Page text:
It’s a Catch-22 of the purest variety.

Because I’m not a Grinch with a heart too small to love others. I’m not a Scrooge who’s been hurt by others and just wants to hurt people back. I’m not a Humbug out to squash others’ celebration. (While I do detest yard decorations with a passion, I’ve never once suggested that others stop decorating or take theirs down.)

But I don’t have any other cultural references to use when trying to simplify my discomfort with the norms of the holidays than to call myself a Grinch, a Scrooge, or a Humbug. They serve to convey that I don’t want to participate, certainly. But the edge of negativity they come with is something I’d like to figure out how to divest.

Posted in Being Healthy, Cooking, corn free, gluten free, nut free, soy free

Prep-ahead Clean Lunch for $3.72: Ginger Chicken, Brussels Sprouts, Asparagus, Roasted Potatoes

You know those prep-ahead clean eating lunch videos – often from Tasty? Well, I decided to give one a whirl.

Here’s the basic concept: pick 1 protein for 3-oz servings, 2 vegetables, and 1 gluten free carbohydrate (rice, potatoes, quinoa).

IMG_2144Mine: chicken breast with ginger aioli, brussels sprouts, asparagus and mushrooms, and creamer potatoes.

I took some help from my local Harris Teeter produce: cut and salt/pepper/garlicked brussels sprouts and asparagus pack ($3.99 each) and a ready-to-bake-in-pan package of creamer potatoes (also $3.99). The potatoes came with a seasoning packet, which I chose to use because the sodium was really, really low.

The only thing I made was garlic aioli. How? Peel some garlic – about 2 inches worth – and pour 1/4 cup of your good oil (olive, grapeseed, coconut) and a pinch of salt into your bullet blender and let it go. Then I brushed it directly onto my chicken breasts. I drizzled the little bit left over onto the brussels sprouts, just because.

Into a 450°F fully preheated oven for 30 minutes. That’s all it takes.

IMG_2148Let it cool and divvy it up into four microwave safe food storage containers. Voila. Lunch for the week – for me, at least, since I have only four days with a fixed lunch hour.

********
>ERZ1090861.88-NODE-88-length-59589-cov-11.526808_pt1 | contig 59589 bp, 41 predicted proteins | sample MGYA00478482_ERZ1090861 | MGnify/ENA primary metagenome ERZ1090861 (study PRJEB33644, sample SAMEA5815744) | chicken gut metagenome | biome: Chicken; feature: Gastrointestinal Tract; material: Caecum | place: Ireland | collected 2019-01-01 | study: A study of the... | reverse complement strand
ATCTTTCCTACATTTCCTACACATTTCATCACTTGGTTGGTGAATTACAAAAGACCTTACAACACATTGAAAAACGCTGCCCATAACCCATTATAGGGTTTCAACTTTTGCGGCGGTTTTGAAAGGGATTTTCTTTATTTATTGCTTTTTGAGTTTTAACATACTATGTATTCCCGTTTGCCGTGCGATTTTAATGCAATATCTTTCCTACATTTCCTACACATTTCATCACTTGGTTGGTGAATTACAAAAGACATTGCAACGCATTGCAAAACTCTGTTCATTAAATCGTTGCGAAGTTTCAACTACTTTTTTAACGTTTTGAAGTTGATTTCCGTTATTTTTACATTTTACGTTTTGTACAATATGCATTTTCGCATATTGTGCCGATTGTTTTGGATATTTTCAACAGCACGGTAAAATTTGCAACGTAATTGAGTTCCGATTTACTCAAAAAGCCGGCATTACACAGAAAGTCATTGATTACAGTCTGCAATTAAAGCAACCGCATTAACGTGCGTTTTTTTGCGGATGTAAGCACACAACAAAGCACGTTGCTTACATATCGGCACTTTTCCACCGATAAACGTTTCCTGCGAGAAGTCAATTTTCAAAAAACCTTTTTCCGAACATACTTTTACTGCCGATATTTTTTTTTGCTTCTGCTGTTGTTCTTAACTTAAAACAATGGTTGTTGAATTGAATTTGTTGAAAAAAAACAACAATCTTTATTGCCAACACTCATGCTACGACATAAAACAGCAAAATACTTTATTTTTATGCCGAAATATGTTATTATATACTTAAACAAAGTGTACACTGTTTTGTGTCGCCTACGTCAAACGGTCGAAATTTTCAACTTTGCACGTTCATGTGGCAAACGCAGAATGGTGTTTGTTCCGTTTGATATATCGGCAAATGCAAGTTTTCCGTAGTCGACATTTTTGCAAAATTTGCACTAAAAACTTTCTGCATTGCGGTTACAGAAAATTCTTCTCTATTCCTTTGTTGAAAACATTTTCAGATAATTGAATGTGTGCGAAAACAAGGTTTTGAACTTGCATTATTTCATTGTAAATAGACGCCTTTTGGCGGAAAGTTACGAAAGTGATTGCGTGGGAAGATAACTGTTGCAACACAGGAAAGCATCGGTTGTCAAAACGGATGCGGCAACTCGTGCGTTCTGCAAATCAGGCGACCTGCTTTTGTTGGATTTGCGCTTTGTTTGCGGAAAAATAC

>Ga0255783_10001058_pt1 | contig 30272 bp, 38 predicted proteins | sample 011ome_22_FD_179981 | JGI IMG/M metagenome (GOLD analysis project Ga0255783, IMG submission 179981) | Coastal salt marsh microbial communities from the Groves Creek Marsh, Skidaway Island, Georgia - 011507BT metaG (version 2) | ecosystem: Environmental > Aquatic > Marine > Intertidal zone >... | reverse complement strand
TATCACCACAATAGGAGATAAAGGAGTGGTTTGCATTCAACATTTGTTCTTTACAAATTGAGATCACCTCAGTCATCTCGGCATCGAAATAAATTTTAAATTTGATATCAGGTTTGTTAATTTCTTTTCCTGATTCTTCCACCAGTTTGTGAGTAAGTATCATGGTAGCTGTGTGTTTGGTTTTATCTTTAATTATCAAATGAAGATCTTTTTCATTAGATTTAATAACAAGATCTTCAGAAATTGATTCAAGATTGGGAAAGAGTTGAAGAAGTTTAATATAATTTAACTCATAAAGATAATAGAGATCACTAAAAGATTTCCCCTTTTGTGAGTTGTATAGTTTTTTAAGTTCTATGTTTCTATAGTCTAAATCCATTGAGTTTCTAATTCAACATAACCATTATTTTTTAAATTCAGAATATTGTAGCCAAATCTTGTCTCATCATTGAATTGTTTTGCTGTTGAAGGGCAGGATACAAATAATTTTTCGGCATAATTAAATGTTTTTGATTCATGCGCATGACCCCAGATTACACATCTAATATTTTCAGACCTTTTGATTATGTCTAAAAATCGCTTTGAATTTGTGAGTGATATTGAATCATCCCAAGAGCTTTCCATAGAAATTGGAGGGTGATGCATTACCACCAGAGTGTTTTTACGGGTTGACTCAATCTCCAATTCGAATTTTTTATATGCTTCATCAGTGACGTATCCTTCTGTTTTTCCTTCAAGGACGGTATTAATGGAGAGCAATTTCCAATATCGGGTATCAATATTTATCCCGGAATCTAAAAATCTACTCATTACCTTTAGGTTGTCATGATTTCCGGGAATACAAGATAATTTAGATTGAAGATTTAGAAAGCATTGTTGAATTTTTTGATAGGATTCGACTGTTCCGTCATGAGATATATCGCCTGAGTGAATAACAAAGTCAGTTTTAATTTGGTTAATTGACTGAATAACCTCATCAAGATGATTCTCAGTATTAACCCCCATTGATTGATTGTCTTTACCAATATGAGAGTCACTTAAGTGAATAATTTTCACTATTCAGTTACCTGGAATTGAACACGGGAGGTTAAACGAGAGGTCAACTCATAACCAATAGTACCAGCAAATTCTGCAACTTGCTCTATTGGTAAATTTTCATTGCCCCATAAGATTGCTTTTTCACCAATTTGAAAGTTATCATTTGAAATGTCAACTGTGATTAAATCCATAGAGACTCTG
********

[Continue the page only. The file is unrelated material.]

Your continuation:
Cost Analysis

  • $2.90 – Chicken Breast – one giant one from a 6-pack, cut into 4 pieces
  • $3.99 – pre-cut asparagus with sliced mushrooms and minced garlic
  • $3.99 – pre-cut brussels sprouts seasoned with salt and pepper
  • $3.99 – creamer potatoes already in a baking pan and including seasonings

Total = $14.87

Cost per lunch = $3.72

Posted in God Loves Me!, Singing

Overcoming Objections for Joining the Church Choir: They’re watching me!

Yep, they sure are! And you can watch them right back…hehe!

One of the most common objections church members cite as why they don’t want to join the choir – after not being “good enough” – is that everyone is looking at them through the whole service. Naturally, this objection is only relevant for churches where the choir sits up front and center-ish.

I get it. I was thinking about that today during church, specifically during the special music when a dear friend and I sang a duet. Yep, we accepted a request that put us in even more of a spotlight than when we sing as part of the larger choir group.

But what I get as the trade-off to being watched is such an exquisite blessing. You who sit in the congregation and never venture to the chancel (front) and turn to face the congregation never get to experience this. You’re just facing the wrong direction entirely and can’t.

Here are some of my favorite things to see each week that you don’t get to:

  • the smile on a congregant’s face when communion is carried to him/her – usually someone sitting pretty far back in the pews – and since we don’t usually turn around, few get to see the gratitude, the inclusion
  • the children when they return to the sanctuary during the Offertory or Doxology, their faces eagerly searching for mom and dad, hands grasping or heads wearing their Children’s Church creations
  • the people who know and love a hymn so well that they put their book down, look up and into my eyes, and smile as we share the joy of that song, those words, God’s love
  • the usher who brings a walker up the aisle at the end of the service to make post-service fellowship that much easier and more comfortable and safer to enjoy

Our choir boasts singers with asthma, allergies, limited ranges, melody-only skills, and we love them all. They sing to the Glory of God, and are blessed to witness each week the unnamed kindnesses and brilliant joys of others because we can see the whole congregation right back!

You can find me singing in the choir most Sundays at Palmetto Presbyterian Church in Mount Pleasant, SC.

Posted in Being Healthy, corn free, gluten free, nut free, soy free

Day-of Homemade Baked Beans

IMG_2085
That splatter around the rim is a result of the sauce reduction process. Yum!

Earlier this year, I made from dry-bean-scratch baked beans for a group of out-of-towners, and well, I think it blew their minds. And I get it. Even my family’s “Aunt Von’s Baked Beans” come from the 1940s, a time when country cooks like Aunt Von would have made most bean meals from dry beans, but even her recipe starts with Campbell’s Baked Beans – already seasoned and sauced.